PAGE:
Staging Your Comeback by Christopher Hopkins arrived yesterday and I read it straight through.
The book’s really aimed at the post-menopausal reader – the youngest women featured are about 48, and most are in their mid-50s to 60s (Rici, seen here before and after, is 63). But don’t let that put you off if you’re any age over 35 – there’s still a lot of valuable information in here, especially if you’re feeling frumpy or in a rut.
Christopher Hopkins is known as ‘the makeover guy’ but he started out as a hairdresser. Importantly, that means he’s dealt with clients and he understands how (and why) women can be totally intransigent about changing their look. He can also be merciless, which is useful. Camp as a nine-bob note and amusingly full of himself, he started out believing himself an ugly duckling and didn’t begin to blossom till later in life. That is something he and I share, and I note that he fully understands how received messages from your childhood can hamper your personal style long after you become an adult.
The book is designed to be interactive with a website he’s set up, so you can give feedback and suggestions (possibly for later editions), and also download forms to fill in, which also figure in the back of the book. You’ll need these because throughout there are a fun bunch of quizzy tickbox things to fill in (I love this kind of stuff) to work out your style personality, your ‘shadow’ personality, your body shape etc. Interestingly, he looks as closely at your horizontal shape as at your vertical shape, which is rare. This is the kind of thing you only tend to learn about when you sew garments, but it’s useful to understand how to dress when you’re long in the upper body but short in the waist, for instance. Many women’s shapes change with age – protruding belly, flatter backside etc – and he deals very well with these issues.
There’s a lot of sound advice here on how to update the look you’ve always had: how if you’ve always been a classic dresser you can end up boring; if you’re a romantic or dramatic dresser you can end up as mutton dressed as lamb; if you’re an ‘innovative’ you need to tone down your zaniness with age. He doesn’t deal with fashion trends but focuses instead on clothes. The quizzes enable you to quickly identify what kind of dresser you are, and pointers are given to help you find your way in the future.
In case you were wondering, I came out as a classic dresser with an innovative ‘shadow’ side and I think that’s very true. Two thirds of my wardrobe is well-cut basics and the other third is vintage clothes and handmade jewellery. I also scored quite high on casual, and that’s because of my lifestyle, which is a jeans and t-shirts sort of life.
The advice in the make-up section you can mostly get elsewhere, except you will not see anywhere a better description (with pix) of how to shade your eyes if you have drooping eyelids. This is the thing that sends thousand of women screaming for a blepharoplasty, but here you’re shown a really great technique to hide it. He’s also adamant about softer lip colour, which is very sound. In general, though, I found the make up too heavy, which is something I notice all the time in US publications – European women simply don’t wear this much slap. He doesn’t mention products at all, so if you want this kind of advice, go to ‘How not to look old’ by Charla Krupp, which details the best foundations, primers, blusher and eye makeup.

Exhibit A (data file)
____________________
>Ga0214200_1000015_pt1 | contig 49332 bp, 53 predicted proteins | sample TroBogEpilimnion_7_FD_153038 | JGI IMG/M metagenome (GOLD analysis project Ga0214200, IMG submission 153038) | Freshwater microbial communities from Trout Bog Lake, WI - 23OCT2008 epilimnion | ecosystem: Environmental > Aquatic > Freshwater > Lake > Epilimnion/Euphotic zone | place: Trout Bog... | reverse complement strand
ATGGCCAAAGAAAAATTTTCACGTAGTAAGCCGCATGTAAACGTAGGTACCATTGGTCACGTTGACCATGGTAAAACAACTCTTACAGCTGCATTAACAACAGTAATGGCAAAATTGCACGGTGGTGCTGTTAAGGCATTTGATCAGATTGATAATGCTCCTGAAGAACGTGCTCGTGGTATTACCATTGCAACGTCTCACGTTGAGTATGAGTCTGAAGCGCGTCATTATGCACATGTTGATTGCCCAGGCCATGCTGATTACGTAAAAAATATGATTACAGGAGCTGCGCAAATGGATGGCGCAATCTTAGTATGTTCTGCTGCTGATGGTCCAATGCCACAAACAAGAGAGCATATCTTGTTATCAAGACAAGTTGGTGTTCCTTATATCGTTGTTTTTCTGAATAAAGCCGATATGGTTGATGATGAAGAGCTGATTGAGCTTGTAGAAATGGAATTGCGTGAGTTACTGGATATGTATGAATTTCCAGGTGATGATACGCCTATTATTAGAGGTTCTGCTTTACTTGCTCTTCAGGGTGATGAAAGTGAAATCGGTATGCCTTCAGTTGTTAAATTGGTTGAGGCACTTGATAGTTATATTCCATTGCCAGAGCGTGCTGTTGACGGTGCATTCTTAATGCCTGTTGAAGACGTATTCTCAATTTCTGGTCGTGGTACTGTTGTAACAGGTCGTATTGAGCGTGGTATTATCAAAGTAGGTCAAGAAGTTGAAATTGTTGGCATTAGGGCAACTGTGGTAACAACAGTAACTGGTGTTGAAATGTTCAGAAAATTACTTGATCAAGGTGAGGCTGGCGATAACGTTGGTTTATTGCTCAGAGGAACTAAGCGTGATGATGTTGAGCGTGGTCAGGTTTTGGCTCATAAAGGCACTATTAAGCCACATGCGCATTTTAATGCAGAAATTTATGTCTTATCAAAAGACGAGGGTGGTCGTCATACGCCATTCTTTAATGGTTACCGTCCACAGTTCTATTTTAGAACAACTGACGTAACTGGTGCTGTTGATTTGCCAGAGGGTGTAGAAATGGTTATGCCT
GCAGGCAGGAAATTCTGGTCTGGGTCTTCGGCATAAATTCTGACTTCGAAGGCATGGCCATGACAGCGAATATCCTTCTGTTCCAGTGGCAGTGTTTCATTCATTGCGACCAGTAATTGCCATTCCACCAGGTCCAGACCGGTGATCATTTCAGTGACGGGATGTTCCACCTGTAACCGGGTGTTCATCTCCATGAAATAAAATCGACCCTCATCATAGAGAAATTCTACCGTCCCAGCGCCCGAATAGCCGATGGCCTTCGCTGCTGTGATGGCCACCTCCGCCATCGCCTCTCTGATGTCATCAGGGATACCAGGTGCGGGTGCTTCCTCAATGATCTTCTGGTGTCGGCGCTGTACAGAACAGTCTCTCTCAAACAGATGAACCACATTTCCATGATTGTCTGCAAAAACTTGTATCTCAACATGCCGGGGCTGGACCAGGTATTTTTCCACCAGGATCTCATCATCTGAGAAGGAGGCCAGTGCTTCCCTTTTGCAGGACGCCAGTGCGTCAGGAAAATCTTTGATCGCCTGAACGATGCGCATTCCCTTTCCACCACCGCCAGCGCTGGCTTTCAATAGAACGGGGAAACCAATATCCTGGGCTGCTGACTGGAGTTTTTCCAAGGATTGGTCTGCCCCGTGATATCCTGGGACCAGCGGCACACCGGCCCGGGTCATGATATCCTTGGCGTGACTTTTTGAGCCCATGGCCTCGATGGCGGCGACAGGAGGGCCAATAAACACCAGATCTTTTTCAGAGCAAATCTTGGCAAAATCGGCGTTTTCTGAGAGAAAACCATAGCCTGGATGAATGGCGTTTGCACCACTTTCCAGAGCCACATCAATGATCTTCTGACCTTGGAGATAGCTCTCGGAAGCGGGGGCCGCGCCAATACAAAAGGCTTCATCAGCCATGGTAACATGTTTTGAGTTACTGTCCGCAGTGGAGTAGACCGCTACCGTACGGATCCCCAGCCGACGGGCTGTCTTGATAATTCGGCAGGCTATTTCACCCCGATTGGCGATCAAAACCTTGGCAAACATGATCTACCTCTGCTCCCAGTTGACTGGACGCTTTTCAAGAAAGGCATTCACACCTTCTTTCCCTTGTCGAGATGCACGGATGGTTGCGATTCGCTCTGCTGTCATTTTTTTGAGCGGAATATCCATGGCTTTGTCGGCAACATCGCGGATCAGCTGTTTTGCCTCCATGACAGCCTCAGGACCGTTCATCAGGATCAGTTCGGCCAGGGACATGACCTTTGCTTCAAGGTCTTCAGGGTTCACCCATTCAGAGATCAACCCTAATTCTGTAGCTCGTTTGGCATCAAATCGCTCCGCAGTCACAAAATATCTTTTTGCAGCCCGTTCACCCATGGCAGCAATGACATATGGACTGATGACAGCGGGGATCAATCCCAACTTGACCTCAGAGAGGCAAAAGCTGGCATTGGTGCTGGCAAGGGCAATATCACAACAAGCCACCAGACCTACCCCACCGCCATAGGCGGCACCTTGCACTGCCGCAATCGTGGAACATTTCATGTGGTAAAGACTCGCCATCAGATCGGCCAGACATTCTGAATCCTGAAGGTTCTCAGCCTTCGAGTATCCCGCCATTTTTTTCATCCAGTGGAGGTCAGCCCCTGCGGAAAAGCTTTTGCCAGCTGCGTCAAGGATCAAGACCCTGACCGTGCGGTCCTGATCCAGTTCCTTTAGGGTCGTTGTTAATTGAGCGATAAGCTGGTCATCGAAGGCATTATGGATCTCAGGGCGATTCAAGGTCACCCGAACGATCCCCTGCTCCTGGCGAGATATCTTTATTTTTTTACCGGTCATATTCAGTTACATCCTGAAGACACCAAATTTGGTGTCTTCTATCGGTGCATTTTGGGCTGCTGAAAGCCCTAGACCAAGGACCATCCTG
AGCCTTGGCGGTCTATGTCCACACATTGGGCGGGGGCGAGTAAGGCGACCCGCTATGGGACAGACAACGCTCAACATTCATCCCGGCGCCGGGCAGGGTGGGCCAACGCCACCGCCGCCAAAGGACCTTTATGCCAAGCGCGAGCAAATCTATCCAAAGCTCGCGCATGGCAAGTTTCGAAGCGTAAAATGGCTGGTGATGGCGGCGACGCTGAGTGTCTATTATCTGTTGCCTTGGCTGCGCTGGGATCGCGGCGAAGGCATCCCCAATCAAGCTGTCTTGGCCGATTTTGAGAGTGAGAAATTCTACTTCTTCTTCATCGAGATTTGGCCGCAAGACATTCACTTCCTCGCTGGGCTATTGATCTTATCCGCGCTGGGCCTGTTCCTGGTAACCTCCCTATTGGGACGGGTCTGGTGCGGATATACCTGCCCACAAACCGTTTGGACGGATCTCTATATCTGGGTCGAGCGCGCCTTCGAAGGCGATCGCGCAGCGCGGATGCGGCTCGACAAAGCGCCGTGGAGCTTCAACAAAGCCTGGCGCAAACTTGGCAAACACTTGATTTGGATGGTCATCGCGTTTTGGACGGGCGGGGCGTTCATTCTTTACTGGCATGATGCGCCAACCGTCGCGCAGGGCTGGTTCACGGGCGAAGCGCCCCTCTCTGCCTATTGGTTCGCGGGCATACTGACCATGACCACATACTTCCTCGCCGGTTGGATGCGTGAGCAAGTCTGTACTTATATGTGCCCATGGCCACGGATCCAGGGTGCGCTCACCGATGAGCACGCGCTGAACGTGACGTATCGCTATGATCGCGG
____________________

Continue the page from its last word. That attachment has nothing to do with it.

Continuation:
The section on hair is golden – he really does know about cut and colour and their transformative effect. And he is blunt about grey hair – it makes you look older. Striking maybe, interesting maybe, but older – it’s your choice. Many of the haircuts featured show an uplifting effect to counteract a drooping face which I found very interesting.
The before and after section at the back, featuring mainly women in their 50s, is so transformative you can hardly believe they’re the same people (would you guess that Nancy, above, in her frumpy cardi was the same woman as the babe on the right?). No surgery and no Botox – nothing other than clothes, make-up, hair and sometimes some weight loss and these women rewind the clock by 20 years. This section is truly inspirational and it’s a relief to see these makeovers done on women of normal height and weight.
Above all, it’s a peppy book – upbeat about ‘second act’ women and their potential, and worth reading to buck yourself up (and to make you feel ashamed you don’t spend more time in the gym). Probably the next-best thing to having a personal consultation.
Staging your Comeback update
After some email conversations with Christopher, he tells me that the makeup is slightly exaggerated for effect, and also for photography, and that in real life he would have done it lighter. So now you know!
If you want to see some step-by-steps on the makeovers, click on the Amazon links on this page and look at the See Inside pages on the book, where Christopher has uploaded more photographs.